Wednesday, October 24, 2007

Manabi Straight

Manabi Straight is the series I was looking forward to the most last winter, and pre-season favorites have a way of either living up to the hype you burden them with, or being very disappointing and making you slam your own head in a door in frustration (Exhibit A: Yoakena's Cabbage of Doom). Fortunately, Manabi Straight not only lived up to my hopes for it, it even managed to surpass them, with a great cast of characters and a solid story about friendship, teamwork, and overcoming adversity. It seems like Hidamari Sketch gets more love and attention, but for me Manabi Straight was far and away my favorite anime series of the (admittedly bare) winter season. I'd say even for my top ten anime series of all time, Manabi would still make the cut.

The main reason I was looking forward to Manabi Straight before the season was the studio behind it, Ufotable--I haven't liked everything they've put out, but I laughed my ass off watching Dokkoida and 2x2 Shinobuden, and while Futakoi Alternative kind of went off the rails in the middle, it had its moments too, especially an amazing episode 1. I didn't watch Coyote Ragtime Show since it's not really my kind of series, but with Manabi Straight I was looking forward to seeing Ufotable's take on school life. I expected it to be more comedy than anything else, but was pleasantly surprised to find while Manabi had its laugh out loud moments, there was a lot more than that to it.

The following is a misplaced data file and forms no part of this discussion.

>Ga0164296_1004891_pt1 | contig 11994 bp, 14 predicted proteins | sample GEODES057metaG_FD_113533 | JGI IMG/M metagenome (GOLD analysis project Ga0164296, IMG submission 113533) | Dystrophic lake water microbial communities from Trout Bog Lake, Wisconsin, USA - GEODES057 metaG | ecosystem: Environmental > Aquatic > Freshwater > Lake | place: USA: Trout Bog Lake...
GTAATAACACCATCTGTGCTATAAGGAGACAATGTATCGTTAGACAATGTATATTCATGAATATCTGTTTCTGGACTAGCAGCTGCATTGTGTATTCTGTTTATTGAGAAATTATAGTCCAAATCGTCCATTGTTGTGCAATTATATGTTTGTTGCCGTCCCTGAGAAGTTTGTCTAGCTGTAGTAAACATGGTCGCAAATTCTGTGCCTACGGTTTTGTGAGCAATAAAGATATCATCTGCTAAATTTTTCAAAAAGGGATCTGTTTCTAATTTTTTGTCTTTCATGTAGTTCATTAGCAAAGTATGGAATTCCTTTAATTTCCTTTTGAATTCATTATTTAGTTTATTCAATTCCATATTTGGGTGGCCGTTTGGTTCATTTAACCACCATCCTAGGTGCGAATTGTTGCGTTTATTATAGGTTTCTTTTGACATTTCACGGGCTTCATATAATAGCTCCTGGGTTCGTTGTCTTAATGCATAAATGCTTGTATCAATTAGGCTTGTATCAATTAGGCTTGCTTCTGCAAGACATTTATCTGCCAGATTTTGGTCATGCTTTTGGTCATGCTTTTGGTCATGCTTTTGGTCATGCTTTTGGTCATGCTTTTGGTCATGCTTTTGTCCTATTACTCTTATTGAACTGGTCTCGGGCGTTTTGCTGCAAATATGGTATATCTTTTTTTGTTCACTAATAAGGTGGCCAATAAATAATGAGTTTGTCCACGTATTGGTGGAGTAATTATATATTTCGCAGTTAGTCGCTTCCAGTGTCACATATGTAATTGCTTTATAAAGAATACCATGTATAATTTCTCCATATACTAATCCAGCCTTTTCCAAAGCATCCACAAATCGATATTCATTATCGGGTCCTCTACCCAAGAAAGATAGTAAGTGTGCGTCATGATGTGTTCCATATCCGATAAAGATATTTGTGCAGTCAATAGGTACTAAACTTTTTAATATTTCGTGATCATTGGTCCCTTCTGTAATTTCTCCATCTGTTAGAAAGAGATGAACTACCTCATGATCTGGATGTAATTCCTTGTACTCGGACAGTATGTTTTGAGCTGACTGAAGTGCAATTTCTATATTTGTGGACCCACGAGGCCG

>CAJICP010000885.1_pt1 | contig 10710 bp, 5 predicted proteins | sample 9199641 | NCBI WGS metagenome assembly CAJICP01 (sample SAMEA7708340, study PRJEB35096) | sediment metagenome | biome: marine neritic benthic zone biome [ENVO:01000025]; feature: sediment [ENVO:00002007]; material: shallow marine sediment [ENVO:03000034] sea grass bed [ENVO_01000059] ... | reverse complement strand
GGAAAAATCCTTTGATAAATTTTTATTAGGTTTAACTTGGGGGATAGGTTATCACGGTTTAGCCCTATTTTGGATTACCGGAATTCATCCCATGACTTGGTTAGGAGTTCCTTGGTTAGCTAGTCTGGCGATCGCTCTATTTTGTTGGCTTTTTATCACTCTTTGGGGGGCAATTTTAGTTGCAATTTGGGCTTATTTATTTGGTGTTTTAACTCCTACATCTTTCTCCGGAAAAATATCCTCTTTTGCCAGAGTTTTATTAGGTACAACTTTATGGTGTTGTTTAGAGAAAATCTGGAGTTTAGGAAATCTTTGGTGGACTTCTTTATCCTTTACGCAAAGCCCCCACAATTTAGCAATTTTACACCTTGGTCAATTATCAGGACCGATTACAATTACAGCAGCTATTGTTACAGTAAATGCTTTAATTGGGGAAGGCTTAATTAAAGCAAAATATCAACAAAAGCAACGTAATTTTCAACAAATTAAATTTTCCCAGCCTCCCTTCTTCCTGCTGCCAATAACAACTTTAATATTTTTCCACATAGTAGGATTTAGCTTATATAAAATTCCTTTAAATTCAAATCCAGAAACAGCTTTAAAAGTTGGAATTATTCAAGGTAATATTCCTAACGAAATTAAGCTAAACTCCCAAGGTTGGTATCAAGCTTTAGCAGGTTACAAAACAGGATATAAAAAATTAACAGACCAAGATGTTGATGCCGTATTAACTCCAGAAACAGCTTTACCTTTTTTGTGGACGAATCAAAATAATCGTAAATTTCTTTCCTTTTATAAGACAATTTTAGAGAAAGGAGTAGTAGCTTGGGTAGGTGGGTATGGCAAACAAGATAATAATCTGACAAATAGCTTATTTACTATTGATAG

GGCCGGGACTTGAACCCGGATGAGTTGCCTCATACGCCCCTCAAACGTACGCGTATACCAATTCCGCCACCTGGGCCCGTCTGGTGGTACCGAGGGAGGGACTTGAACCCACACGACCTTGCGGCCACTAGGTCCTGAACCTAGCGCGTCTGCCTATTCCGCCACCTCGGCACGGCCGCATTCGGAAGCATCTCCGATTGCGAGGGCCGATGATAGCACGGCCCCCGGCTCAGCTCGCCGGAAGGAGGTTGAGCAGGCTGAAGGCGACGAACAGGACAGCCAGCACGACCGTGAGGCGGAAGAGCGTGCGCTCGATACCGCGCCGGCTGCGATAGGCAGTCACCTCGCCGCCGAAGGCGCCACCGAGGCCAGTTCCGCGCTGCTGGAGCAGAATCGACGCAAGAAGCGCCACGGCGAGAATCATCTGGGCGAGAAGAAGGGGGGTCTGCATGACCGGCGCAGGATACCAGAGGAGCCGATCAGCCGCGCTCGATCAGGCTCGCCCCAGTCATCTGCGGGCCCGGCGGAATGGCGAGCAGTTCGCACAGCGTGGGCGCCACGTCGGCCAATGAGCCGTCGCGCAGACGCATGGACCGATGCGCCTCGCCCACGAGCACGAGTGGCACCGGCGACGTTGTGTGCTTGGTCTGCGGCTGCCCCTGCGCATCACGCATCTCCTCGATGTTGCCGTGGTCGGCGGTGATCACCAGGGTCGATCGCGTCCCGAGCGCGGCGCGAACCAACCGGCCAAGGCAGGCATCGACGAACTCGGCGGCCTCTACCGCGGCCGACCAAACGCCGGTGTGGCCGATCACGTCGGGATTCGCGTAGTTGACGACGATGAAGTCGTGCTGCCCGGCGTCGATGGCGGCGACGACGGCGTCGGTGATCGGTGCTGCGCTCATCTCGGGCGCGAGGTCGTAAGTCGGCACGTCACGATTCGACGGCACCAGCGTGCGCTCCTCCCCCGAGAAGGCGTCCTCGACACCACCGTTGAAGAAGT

Famous last words...

The plot starts with the catalyst for the series, Manabi, appearing in front of Inamori Mikan, the secretary on the otherwise deserted Student Council at a school whose enrollment has been declining for years along with Japan's population. It's 2035, not that it matters--other than laptops on everyone's desks it could just as easily be next Thursday. Given the name of the series I'd assumed Manabi was the main character, but Mikan provides both the narration and the point of view for most of the story, as well as being the character you could argue develops and changes the most over the series. They could easily have called this Mikan Straight, although that sounds like something I'd find in the drink section at a Japanese grocery store. While Mikan gets more screentime, Manabi does change the lives of people around her as her enthusiasm rubs off on even the more cynical and distant members of the cast. Watching the effect Manabi has on those around her is a lot like the scene at the end of the first episode where the school stage gets transformed into a park of swirling sakura petals--a dreary, apathetic, and not so heartful school life gets turned into a whirlwind of enthusiasm and activity. Under her leadership, the Student Council revives, gathers new members, and they grow closer together, then face a struggle between realizing the dream they're working towards and reality, a struggle adults are all too familiar with.

All talk...
I suck at episode summaries so I won't go into the plot much more--but in addition to a compelling story, the cast of characters really makes this series shine. Manabi's enthusiasm, Mikan's sincerity but her initial lack of confidence, Mei's tsundere-ness, Mutsuki's concern for her friends, Momo's biohazard suit...all of them are just a lot of fun to watch and easy to identify with. The character development during the series is really well handled too, as each of them has things they have to confront and overcome to move forward. The voice acting is solid, with Horie Yui as Manabi and Hirano Aya as Mei being probably the most well-known.